Nell Greenfieldboyce Nell Greenfieldboyce is a NPR science correspondent.
Nell Greenfieldboyce 2010
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Nell Greenfieldboyce

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Nell Greenfieldboyce 2010
Doby Photography /NPR

Nell Greenfieldboyce

Correspondent, Science Desk

Nell Greenfieldboyce is a NPR science correspondent.

With reporting focused on general science, NASA, and the intersection between technology and society, Greenfieldboyce has been on the science desk's technology beat since she joined NPR in 2005.

In that time Greenfieldboyce has reported on topics including the narwhals in Greenland, the ending of the space shuttle program, and the reasons why independent truckers don't want electronic tracking in their cabs.

Much of Greenfieldboyce's reporting reflects an interest in discovering how applied science and technology connects with people and culture. She has worked on stories spanning issues such as pet cloning, gene therapy, ballistics, and federal regulation of new technology.

Prior to NPR, Greenfieldboyce spent a decade working in print, mostly magazines including U.S. News & World Report and New Scientist.

A graduate of Johns Hopkins, earning her Bachelor's of Arts degree in social sciences and a Master's of Arts degree in science writing, Greenfieldboyce taught science writing for four years at the university. She was honored for her talents with the Evert Clark/Seth Payne Award for Young Science Journalists.

Story Archive

One of the Twinkies Colin Purrington opened in 2020 - from a box stashed away in 2012 - had collapsed into a shriveled mass. Colin Purrington hide caption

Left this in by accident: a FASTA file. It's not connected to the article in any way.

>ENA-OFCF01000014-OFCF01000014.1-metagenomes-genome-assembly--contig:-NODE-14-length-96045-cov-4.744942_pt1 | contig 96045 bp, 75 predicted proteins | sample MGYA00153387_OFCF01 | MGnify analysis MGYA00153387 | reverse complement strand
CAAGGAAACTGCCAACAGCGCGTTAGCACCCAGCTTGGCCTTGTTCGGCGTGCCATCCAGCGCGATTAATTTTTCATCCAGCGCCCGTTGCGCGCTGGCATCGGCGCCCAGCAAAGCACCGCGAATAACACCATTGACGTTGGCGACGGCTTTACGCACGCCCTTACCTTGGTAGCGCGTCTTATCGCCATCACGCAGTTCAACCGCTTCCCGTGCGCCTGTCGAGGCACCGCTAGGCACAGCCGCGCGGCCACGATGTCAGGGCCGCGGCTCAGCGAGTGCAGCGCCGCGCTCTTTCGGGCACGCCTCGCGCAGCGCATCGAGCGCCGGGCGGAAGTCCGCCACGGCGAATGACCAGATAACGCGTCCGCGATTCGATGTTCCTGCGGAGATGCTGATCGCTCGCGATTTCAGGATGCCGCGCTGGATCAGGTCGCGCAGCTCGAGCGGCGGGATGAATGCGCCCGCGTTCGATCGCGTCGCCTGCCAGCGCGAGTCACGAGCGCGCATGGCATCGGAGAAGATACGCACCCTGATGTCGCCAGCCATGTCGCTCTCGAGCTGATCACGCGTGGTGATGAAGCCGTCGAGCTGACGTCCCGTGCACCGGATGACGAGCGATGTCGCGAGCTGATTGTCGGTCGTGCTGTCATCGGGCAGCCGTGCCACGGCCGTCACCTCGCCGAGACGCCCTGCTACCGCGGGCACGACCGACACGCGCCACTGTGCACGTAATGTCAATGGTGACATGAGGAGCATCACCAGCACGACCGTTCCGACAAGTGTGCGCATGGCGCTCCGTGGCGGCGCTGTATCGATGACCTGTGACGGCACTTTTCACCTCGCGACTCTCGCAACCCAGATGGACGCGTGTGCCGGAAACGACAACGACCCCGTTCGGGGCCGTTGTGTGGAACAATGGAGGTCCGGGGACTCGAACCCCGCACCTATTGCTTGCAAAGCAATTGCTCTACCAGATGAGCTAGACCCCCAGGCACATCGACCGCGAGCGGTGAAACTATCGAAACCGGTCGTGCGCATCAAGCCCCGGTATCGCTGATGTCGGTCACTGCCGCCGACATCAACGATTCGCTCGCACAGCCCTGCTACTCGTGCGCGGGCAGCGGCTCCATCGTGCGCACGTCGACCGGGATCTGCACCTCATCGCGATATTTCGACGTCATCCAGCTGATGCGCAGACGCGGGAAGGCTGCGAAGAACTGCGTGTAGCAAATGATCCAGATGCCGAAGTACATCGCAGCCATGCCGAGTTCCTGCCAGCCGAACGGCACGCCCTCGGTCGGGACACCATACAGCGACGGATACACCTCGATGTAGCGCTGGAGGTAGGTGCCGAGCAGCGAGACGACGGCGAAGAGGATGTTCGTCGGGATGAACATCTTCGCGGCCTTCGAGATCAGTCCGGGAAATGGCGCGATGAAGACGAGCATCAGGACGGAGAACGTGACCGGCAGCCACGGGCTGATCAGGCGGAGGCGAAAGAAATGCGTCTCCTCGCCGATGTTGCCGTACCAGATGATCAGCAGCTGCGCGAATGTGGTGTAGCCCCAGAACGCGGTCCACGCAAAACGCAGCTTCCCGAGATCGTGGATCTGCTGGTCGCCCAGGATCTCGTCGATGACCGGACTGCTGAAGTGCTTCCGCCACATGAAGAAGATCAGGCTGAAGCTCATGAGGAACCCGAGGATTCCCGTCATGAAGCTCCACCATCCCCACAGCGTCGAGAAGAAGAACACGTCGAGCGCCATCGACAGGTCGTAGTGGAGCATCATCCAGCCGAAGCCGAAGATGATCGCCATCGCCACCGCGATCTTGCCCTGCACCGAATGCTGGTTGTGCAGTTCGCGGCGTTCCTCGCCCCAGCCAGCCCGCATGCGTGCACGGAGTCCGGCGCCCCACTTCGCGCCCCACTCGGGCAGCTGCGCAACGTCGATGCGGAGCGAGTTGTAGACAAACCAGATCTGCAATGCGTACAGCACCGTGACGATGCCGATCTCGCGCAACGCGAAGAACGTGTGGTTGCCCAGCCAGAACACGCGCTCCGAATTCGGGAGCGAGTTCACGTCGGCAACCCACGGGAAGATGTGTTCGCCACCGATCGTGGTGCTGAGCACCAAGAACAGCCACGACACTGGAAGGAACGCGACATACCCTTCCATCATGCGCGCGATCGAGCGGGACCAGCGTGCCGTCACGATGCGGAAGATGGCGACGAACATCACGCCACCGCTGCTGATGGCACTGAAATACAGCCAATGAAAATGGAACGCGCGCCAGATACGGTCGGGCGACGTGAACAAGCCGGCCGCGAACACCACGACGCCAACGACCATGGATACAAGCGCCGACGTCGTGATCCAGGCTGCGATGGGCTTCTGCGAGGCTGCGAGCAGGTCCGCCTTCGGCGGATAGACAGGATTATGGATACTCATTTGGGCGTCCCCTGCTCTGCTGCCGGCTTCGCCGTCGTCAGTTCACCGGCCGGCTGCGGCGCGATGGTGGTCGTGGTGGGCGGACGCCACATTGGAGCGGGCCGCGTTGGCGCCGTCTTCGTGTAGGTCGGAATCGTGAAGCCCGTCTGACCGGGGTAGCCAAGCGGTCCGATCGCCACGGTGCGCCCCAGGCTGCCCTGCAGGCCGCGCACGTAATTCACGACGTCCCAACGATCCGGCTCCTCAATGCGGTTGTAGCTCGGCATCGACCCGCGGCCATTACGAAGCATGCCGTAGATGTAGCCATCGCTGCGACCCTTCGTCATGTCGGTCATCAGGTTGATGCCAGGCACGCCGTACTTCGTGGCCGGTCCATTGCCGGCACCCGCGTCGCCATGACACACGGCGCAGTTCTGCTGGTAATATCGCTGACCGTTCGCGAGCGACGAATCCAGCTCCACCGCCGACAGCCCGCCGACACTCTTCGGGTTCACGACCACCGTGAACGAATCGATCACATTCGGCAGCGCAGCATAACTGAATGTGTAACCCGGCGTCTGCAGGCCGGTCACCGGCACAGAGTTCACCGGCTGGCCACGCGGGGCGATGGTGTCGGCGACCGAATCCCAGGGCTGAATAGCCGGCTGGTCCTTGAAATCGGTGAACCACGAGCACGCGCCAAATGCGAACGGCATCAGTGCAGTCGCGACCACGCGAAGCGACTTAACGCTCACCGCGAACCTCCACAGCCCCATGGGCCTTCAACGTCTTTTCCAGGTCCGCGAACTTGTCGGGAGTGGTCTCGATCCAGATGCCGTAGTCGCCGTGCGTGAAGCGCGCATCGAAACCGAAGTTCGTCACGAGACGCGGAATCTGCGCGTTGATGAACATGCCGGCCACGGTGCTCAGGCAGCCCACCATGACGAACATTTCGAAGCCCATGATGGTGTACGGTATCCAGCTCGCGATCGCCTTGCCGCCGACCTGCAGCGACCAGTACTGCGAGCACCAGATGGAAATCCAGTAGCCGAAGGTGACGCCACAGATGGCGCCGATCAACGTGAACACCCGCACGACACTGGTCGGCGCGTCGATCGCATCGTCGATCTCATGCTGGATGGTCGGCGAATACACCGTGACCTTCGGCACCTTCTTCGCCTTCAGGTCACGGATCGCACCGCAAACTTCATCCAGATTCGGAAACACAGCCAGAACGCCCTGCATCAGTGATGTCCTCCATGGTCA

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Colin Purrington

The mystery of the mummified Twinkie

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Space companies like Blue Origin are grabbing headlines with the promise of a new era of space tourism, mostly recently with the plan to send William Shatner to the edge of space. But unless you're lucky, space is still out of reach for most of the public. Joe Raedle/Getty Images hide caption

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Joe Raedle/Getty Images

William Shatner is bound for space, but the rest of us will have to wait

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The 2021 Nobel Prize in Chemistry was awarded to Benjamin List and David MacMillan, two scientists who pioneered an "elegant" new method of building molecules, known as asymmetric organocatalysis. Fernando Vergara/AP hide caption

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Fernando Vergara/AP

National Institutes of Health Director Francis Collins is stepping down by the end of the year. Sarah Silbiger/Pool/AFP via Getty Images hide caption

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Sarah Silbiger/Pool/AFP via Getty Images

NASA's new telescope bears the name of James Webb (center), an influential figure who was appointed by President John F. Kennedy to lead the space agency during the '60s. But some astronomers say discrimination against gay and lesbian government employees during his tenure should preclude him from having a telescope named in his honor. PhotoQuest/Getty Images hide caption

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PhotoQuest/Getty Images

Shadowed by controversy, NASA won't rename its new space telescope

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The James Webb space telescope is an infrared telescope that will observe the early universe, between one million and a few billion years in age. NASA hide caption

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NASA

After Years Of Delays, NASA's James Webb Space Telescope To Launch In December